MEDFORD, Ore.– For eight generations, the Vanderwey family have farmed the land. But as the latest generation of the family sees it, times are changing.
“Soon as I knew this hemp was going crazy and I knew it was going to go somewhere I decided to get out of where I was, which was a recycling business and get into hemp,” said Nicolaas Vanderwey
Vanderwey, a first-generation immigrant from Holland, says he’s making the switch to hemp because of its potential.
“If you’re a good farmer, you know, it will pay quite a bit,” he said. “It’s hard to say how much but it will be a lot better than strawberries or any other commodity at this time.”
So what is hemp though? Essentially, it’s a cannabis plant but without THC, the chemical in the plant that gets people high.
As more farmers in the valley turn to this product, large companies like Hemp Inc. are also stepping in.
“Things have just blossomed from there with the concept of a local processing center which we opened up in about 90 days,” said Bruce Perlowin, CEO of Hemp Inc. “Employed 205 people and it’s up and running now.”
Hemp Inc. is one of the largest companies in the hemp industry. While producing a variety of products, the recent plant set up in Medford focuses on turning biomass, the ground up product of hemp, into pharmaceuticals and cosmetic products.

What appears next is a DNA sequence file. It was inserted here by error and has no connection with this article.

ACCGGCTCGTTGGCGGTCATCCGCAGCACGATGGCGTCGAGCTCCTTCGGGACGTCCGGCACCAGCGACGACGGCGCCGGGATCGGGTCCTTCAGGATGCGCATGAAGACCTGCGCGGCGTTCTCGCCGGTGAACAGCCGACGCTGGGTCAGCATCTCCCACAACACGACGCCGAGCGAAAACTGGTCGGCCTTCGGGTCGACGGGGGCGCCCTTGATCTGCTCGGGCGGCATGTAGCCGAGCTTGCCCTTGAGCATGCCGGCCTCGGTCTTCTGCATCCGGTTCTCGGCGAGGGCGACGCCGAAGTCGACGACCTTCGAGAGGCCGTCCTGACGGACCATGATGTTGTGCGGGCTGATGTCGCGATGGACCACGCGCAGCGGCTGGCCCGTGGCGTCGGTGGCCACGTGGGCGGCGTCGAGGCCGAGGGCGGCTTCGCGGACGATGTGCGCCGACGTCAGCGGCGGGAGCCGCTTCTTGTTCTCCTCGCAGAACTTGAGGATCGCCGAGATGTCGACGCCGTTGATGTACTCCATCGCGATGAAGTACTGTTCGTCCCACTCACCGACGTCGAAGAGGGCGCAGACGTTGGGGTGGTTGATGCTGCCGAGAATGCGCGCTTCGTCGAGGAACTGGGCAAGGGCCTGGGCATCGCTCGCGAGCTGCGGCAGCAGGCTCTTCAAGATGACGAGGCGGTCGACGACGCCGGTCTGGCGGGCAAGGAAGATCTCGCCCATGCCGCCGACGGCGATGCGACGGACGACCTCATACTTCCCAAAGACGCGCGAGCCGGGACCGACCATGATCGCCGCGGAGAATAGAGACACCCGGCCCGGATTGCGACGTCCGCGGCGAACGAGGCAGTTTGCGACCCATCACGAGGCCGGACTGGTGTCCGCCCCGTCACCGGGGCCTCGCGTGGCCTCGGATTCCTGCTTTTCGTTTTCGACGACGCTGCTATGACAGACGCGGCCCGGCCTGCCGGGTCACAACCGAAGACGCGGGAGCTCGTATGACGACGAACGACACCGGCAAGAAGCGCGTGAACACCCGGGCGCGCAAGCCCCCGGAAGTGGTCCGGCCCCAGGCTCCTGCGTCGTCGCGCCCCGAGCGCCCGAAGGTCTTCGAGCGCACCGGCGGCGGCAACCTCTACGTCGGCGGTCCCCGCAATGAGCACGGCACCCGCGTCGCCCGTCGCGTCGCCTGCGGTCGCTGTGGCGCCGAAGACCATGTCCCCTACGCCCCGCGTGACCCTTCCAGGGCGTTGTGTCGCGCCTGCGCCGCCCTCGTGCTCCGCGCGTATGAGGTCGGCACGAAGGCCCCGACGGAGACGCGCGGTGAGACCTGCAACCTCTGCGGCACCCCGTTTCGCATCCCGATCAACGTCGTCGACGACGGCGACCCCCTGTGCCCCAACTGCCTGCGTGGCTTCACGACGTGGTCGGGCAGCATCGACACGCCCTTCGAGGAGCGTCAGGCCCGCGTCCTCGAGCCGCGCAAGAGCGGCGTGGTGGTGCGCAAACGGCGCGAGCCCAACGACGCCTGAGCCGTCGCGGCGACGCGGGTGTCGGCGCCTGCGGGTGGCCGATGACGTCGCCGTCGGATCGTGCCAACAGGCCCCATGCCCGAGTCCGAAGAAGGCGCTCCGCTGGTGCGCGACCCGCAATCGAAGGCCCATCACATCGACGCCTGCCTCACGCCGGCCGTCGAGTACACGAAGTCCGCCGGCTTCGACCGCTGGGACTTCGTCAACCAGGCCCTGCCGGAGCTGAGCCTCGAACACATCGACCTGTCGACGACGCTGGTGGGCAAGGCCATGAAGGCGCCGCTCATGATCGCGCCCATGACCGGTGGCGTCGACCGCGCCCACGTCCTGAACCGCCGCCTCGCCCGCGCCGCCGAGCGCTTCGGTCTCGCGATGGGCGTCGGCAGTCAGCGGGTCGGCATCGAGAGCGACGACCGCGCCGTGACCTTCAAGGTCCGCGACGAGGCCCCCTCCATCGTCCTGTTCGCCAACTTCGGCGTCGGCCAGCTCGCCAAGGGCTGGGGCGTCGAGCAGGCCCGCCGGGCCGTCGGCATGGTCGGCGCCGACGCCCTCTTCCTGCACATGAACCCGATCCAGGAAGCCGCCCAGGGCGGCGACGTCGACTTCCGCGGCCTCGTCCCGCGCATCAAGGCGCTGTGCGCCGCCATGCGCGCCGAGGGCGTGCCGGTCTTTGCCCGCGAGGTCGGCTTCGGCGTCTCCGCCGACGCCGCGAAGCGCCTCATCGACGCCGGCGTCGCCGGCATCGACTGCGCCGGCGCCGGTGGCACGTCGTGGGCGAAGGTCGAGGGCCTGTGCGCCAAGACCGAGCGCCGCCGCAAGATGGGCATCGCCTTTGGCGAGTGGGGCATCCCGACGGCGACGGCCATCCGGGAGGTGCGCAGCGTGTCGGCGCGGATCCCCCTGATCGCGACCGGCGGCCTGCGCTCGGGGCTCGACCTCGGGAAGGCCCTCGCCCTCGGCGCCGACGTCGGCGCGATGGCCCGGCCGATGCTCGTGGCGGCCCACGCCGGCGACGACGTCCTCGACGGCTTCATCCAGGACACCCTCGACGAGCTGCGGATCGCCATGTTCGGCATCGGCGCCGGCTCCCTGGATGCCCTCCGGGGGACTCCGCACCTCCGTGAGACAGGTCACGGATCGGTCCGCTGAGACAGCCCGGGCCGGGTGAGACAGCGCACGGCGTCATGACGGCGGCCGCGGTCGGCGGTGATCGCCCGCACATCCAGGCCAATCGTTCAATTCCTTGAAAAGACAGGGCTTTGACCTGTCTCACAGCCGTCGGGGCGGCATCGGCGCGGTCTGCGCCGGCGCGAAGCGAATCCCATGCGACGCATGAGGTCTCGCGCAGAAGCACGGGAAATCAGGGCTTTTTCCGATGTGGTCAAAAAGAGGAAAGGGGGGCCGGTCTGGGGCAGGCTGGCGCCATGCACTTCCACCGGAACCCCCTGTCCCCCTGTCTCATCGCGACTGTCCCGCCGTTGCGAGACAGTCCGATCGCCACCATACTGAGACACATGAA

“What’s interesting to us is that one of the cannabinoids and CBD – is just one of the many cannabinoids – CBD has been shown to reduce anxiety significantly,” said Barry Epling, a consultant for the company. “And it also has shown to reduce pain in people.”
Epling says Hemp Inc. has plans to expand the facility, hire more people and continue working with local farmers across the state.
“We’ll be able to run these greenhouses all year and then use them for the drying and curing when it comes time for that,” said Epling. “As well as the fact that we’ll be buying products from other areas to process.”
Back on the farm, Vanderwey says the farm bill will allow hemp to be distributed across the country legally and facilities like Hemp Inc. will help to boost the local economy.
“We employed over 200, just a little over 200 people, just for our crop to take it off and dry it,” said Vanderwey. “And next year we see explosive growth where we might be having 500 average people working for us.”
It’s a new age for farming in the Rogue Valley and one that has farmers like Vanderwey excited to see what happens next.
NBC5 News Reporter Miles Furuichi graduated from Chapman University with degrees in English and Journalism. He received post graduate experience in Los Angeles in photojournalism and commercial photography. He also spent time in Dublin, Ireland working in print journalism and advertising.
Miles is a Rogue Valley native, raised in Ashland. He enjoys hiking, mountain biking and photography.